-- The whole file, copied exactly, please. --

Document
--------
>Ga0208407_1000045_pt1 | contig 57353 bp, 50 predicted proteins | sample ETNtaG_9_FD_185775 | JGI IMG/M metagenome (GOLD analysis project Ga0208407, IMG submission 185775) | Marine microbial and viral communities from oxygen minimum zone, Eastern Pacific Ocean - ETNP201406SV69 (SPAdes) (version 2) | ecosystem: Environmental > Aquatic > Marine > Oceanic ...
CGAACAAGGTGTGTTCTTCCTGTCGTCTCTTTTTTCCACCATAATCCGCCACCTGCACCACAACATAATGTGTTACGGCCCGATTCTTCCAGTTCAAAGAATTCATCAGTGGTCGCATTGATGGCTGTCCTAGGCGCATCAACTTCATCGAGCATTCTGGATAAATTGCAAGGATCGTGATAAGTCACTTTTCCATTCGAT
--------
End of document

>Ga0208407_1000045_pt1 | contig 57353 bp, 50 predicted proteins | sample ETNtaG_9_FD_185775 | JGI IMG/M metagenome (GOLD analysis project Ga0208407, IMG submission 185775) | Marine microbial and viral communities from oxygen minimum zone, Eastern Pacific Ocean - ETNP201406SV69 (SPAdes) (version 2) | ecosystem: Environmental > Aquatic > Marine > Oceanic ...
CGAACAAGGTGTGTTCTTCCTGTCGTCTCTTTTTTCCACCATAATCCGCCACCTGCACCACAACATAATGTGTTACGGCCCGATTCTTCCAGTTCAAAGAATTCATCAGTGGTCGCATTGATGGCTGTCCTAGGCGCATCAACTTCATCGAGCATTCTGGATAAATTGCAAGGATCGTGATAAGTCACTTTTCCATTCGAT